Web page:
06 November 2023

Is it possible to pursue an academic career while cutting down on air travel? Karolina Kristenson and Kristofer Hedman don’t see any problem with that. They took the train to Milan and had time for both work and socialising along the way.

Two women in the doorway of a train.
Travel time becomes work time. Karolina Kristenson and Maria Lerm on their way home from Milan. Privat/Kristofer Hedman
At the beginning of September, the major respiratory medicine conference ERS was held in Milan. Karolina Kristenson and Kristofer Hedman, both doctors with research links to the Department of Health, Medicine and Caring Sciences (HMV) at Linköping University, had signed up and were planning their journey.
“We were struck by the conflict of needing to go to conferences to reach out with our research and hear about the research of others, while air travel has such a big impact on the climate,” says Karolina Kristenson. “We both have a commitment to climate issues, and flying doesn’t feel right.”

Lots of work initially

Fortunately, large international conferences are planned well in advance because it can take more time to plan train journeys than flights to Europe, especially the first time. The procured travel agencies are probably still somewhat unfamiliar with booking such long train journeys. In Kalmar, however, there is a travel agency that specialises in train travel. Kristofer called and emailed them. And he was not alone in doing so.
“I think I called a hundred times before I got through, and my email got a reply after two months. We sorted it out ourselves, but it took a lot of work, maybe because it was the first time. It will probably be easier next time.”

Travel time becomes work time

The trip took just over a day, and they were joined on the journey home by their colleague Maria Lerm, professor at the Department of Biomedical and Clinical Sciences (BKV) at Linköping University. The journey went through four countries, including Switzerland which, as it is not part of the EU, did not make planning any easier. A waste of two working days? No, quite the opposite.
“You might think that travel time is lost time, but you can do things during the journey,” says Karolina Kristenson. “I took a course on Zoom for six hours. We also had time to plan our research, get halfway into a manuscript and make an analysis plan. In everyday life it’s difficult to find times to meet up, it’s an hour here and an hour there. Work becomes more efficient when you can concentrate together for longer periods. It’s also nice socially, you get to know each other on a personal level.”

Every flight counts

Man sitter på ett tåg och tittar ut genom fönstret Photo credit Privat/Kristofer Hedman Both have become increasingly reluctant to travel by plane. They were at a conference in San Francisco as recently as the spring of 2022, and this is something they would not do today. For Kristofer, flying within Sweden is out of the question and he chooses to opt out of conferences outside Europe.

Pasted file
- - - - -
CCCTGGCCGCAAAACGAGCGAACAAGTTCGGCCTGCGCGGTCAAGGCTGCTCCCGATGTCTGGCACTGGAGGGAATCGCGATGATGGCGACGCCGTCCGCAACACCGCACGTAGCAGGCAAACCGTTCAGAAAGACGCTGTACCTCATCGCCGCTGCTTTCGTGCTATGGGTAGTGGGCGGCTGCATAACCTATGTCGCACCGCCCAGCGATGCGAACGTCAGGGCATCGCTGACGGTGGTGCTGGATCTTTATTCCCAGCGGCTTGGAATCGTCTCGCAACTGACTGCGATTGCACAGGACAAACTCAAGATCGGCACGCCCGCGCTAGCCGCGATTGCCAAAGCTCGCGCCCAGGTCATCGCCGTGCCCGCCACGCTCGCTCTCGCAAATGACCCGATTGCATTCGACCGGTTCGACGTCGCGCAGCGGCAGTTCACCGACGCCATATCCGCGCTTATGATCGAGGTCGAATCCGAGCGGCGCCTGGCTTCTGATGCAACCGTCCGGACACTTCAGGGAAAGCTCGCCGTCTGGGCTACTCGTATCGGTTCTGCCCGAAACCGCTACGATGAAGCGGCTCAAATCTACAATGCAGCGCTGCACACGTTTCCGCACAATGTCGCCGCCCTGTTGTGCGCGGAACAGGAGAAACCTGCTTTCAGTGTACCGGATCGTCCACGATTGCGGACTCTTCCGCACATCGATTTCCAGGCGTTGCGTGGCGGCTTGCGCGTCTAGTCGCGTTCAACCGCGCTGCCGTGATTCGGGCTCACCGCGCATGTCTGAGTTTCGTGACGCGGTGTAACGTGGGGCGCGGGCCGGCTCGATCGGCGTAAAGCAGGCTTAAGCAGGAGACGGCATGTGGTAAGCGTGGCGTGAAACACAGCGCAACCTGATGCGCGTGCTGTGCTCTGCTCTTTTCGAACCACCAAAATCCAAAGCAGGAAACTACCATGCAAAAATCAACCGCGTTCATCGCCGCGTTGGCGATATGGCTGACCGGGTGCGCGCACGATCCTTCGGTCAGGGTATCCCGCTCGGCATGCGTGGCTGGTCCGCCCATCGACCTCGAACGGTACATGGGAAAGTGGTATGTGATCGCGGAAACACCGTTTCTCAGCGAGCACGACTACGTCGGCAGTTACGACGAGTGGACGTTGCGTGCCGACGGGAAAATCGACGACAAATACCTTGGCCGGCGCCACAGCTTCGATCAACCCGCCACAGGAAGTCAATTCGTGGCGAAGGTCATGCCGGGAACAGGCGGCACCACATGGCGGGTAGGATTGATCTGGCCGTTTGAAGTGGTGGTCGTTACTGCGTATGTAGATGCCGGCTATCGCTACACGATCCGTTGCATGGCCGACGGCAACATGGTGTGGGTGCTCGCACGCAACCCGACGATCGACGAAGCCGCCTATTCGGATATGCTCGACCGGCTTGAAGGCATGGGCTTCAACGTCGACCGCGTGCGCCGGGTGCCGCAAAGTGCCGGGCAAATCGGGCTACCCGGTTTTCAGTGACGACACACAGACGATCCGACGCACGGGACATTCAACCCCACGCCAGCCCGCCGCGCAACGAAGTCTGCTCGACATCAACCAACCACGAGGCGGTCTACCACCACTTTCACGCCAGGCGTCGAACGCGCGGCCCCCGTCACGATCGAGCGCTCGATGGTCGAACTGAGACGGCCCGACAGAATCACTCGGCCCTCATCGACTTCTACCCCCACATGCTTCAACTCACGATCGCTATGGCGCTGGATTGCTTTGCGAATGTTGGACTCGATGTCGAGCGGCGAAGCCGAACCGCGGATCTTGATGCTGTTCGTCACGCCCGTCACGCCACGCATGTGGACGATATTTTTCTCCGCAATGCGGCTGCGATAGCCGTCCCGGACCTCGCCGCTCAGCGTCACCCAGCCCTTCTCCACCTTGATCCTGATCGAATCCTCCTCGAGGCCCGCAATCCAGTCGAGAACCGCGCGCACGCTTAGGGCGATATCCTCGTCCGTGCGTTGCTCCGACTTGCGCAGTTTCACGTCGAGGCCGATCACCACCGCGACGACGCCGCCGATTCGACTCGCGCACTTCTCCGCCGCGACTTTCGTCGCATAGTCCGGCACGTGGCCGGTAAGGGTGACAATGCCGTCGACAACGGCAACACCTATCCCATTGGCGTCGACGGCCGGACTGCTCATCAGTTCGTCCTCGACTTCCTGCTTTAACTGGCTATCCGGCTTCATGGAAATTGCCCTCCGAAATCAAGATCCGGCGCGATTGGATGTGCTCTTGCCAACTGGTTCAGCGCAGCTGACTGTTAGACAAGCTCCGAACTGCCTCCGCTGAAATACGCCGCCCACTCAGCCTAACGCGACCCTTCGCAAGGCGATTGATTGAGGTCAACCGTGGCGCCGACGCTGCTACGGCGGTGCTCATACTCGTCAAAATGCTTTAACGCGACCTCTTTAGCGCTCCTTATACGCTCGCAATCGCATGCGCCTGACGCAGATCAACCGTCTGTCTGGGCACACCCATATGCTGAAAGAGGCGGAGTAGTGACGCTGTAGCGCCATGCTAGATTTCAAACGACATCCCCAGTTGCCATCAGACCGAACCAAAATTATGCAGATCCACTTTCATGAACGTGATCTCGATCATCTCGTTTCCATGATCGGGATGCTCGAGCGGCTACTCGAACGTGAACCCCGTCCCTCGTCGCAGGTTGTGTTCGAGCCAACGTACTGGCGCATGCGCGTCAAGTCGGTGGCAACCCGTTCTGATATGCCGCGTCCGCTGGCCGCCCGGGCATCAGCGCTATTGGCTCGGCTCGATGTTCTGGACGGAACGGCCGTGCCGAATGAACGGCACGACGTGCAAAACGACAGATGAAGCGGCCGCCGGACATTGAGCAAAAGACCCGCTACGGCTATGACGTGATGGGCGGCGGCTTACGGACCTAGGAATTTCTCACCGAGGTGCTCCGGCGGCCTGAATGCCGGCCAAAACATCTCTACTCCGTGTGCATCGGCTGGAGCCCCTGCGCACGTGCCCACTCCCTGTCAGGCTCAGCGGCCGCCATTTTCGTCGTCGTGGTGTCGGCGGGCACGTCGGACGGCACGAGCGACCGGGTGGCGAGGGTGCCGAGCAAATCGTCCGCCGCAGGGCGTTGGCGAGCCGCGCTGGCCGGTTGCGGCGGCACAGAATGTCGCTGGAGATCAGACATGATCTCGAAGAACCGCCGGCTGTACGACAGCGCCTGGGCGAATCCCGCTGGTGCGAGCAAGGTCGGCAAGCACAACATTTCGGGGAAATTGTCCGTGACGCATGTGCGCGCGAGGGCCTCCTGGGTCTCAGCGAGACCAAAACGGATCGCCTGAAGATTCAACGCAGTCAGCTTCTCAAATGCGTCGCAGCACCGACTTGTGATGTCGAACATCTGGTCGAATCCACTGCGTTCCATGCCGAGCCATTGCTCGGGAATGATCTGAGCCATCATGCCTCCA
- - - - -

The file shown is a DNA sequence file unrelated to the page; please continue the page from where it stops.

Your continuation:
“People are good at finding arguments for why their particular flights are so important. But you can’t justify air travel by other things you do for the climate, like source sorting or cycling to work. That’s a drop in the ocean compared to air travel.”

Karolina does not think that choosing train instead of air travel has an impact on research work.
“It’s fun to travel and you can absolutely go to conferences, but you don’t have to fly. We shouldn’t reduce travel, we should change the way we travel. Every flight counts. So skip a conference that involves flying, or take the train in one direction.”
Guide to facilitate train booking
Could Linköping University and other higher education institutions do more to make it easier for those who want to take the train? A suggestion from Karolina and Kristofer is to develop a guide for booking train travel, with tips and advice on what to consider. It is also important to always ask the travel agency if there is an option to travel by train. If enough people ask, it will hopefully be an incentive for travel agencies to improve on offering train travel.

What advice do you have for travellers thinking about taking the train? What should they consider?
Start in time! Give it a try! The first time may be more of an adventure, but we can all need that sometimes. Travel with colleagues. There’s safety in numbers if there are several of you and it also provides opportunities for work and in-depth discussions.” And there is one last message from Kristofer Hedman:
“Remember to turn off data roaming on your phone when you travel through Switzerland. Otherwise, an expensive phone bill awaits.”

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